By: Gov Auctions | 24 May 2013

Keeping Your Cool when Bidding at an Auction

Buying a used car at auction is a whole different ball game to buying from a dealer. There are a lot of variables that will determine whether you bid successfully and pay the price you want for your chosen vehicle. This article looks at what you need to do to be cool, calm and collected when bidding at an auction.

Do your research

The first rule is to be prepared. If you are going to be successful with your bid, you need to have done your homework beforehand. This means determining the market value of the vehicle you are interested in and what would constitute a good price at auction. Once you know the maximum you want to pay for the vehicle, make sure it is within your budget, remembering that you will have to spend extra money on registration, insurance and possibly servicing the vehicle.

Observe an auction

The next thing to do is to go along to the auction house and observe how things are done. If you’ve never bid at an auction before, it can be an adrenalin-pumping experience and a novice could easily find themselves being caught up in the moment and bidding far more than they intended. Watch a few bids and see how it works. Familiarize yourself with the environment and the atmosphere, so that when the time comes for you to bid, you’ll be totally focused on the job at hand.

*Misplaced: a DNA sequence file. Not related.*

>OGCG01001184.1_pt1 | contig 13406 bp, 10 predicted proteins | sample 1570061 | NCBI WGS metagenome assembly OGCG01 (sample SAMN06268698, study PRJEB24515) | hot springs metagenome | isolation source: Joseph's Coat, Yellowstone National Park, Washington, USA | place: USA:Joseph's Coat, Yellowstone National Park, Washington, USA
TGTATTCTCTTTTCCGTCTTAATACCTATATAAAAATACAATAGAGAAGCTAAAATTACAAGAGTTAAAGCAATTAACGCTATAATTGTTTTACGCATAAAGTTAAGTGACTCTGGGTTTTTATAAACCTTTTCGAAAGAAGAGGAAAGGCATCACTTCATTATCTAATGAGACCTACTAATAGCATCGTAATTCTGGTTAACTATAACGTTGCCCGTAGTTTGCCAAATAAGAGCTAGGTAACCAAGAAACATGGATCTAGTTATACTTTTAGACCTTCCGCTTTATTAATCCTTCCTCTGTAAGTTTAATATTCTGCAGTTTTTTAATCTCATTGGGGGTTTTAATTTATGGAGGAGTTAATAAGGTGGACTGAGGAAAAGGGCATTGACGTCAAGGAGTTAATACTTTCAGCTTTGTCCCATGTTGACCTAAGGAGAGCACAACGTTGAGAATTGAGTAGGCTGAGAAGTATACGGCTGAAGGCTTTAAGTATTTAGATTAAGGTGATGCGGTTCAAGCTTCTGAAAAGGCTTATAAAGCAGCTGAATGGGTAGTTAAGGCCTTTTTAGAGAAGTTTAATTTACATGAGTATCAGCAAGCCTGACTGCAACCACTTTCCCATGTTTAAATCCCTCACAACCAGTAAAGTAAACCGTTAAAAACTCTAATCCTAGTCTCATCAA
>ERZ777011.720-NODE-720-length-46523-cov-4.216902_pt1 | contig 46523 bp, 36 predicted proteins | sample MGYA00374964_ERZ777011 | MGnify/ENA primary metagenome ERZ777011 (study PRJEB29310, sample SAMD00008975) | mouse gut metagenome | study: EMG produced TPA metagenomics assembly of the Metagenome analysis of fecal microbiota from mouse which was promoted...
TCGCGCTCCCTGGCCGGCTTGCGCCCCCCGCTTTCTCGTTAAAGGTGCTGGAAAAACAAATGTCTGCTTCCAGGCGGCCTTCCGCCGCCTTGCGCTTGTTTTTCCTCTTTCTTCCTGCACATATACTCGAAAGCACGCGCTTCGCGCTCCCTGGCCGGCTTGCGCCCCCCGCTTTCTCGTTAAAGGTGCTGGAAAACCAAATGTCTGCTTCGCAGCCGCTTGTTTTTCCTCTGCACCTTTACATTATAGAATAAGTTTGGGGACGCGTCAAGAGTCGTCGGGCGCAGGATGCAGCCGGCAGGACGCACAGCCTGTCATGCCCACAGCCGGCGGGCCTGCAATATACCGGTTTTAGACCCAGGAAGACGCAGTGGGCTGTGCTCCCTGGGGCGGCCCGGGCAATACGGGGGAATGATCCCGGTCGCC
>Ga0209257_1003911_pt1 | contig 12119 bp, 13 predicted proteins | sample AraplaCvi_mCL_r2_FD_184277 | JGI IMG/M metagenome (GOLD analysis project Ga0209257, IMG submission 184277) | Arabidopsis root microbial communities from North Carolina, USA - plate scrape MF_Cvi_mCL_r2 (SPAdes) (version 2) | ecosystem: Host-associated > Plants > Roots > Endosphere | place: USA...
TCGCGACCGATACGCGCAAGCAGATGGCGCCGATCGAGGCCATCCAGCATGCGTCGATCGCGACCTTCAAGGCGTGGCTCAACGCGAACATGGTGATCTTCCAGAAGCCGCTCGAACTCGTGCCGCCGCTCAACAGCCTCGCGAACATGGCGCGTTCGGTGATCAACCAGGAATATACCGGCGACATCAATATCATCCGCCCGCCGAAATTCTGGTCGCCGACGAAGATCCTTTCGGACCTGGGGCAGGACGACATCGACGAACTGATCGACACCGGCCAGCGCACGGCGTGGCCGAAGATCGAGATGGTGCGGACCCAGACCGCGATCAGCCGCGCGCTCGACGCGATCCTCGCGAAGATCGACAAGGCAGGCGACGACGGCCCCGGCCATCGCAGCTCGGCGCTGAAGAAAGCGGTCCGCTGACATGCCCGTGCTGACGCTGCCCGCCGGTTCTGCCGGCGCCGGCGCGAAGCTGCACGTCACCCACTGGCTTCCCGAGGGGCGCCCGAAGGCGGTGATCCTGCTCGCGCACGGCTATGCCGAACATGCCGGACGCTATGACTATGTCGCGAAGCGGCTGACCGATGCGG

Be prepared

On the day of the auction, make sure you have everything that you will need. This includes ID, which will be required when you register and enough money for the deposit that you will have to put down on the vehicle if your bid is successful. Arrive early, so you have plenty of time to inspect the vehicle you are planning to bid for. If you have a mechanically-minded friend, bring them along and have them go over the car for you. While they will not be able to take it for a test drive, they can at least give it the once-over and hopefully spot any problems.

Keep your cool

When the auction starts, make sure you are in a good position, in clear line of sight with the auctioneer. Be ready, because your lot number can come up quickly and you don’t want to miss the bidding. Bidders at car auctions are often car dealers who already know the ropes, so remain calm and focus on the auctioneer.

Sometimes another bidder will be prepared to pay more for the vehicle you want and it’s important to remember what your maximum bid is and stop when you reach it. A bidding war will only result in one of you paying too much, so don’t let it be you. If this happens, cut your losses and walk away to bid again another day. Ideally though, if you have done your homework and have a realistic price in mind for your chosen vehicle, the auction will go smoothly and the auctioneer’s hammer will come down in your favour.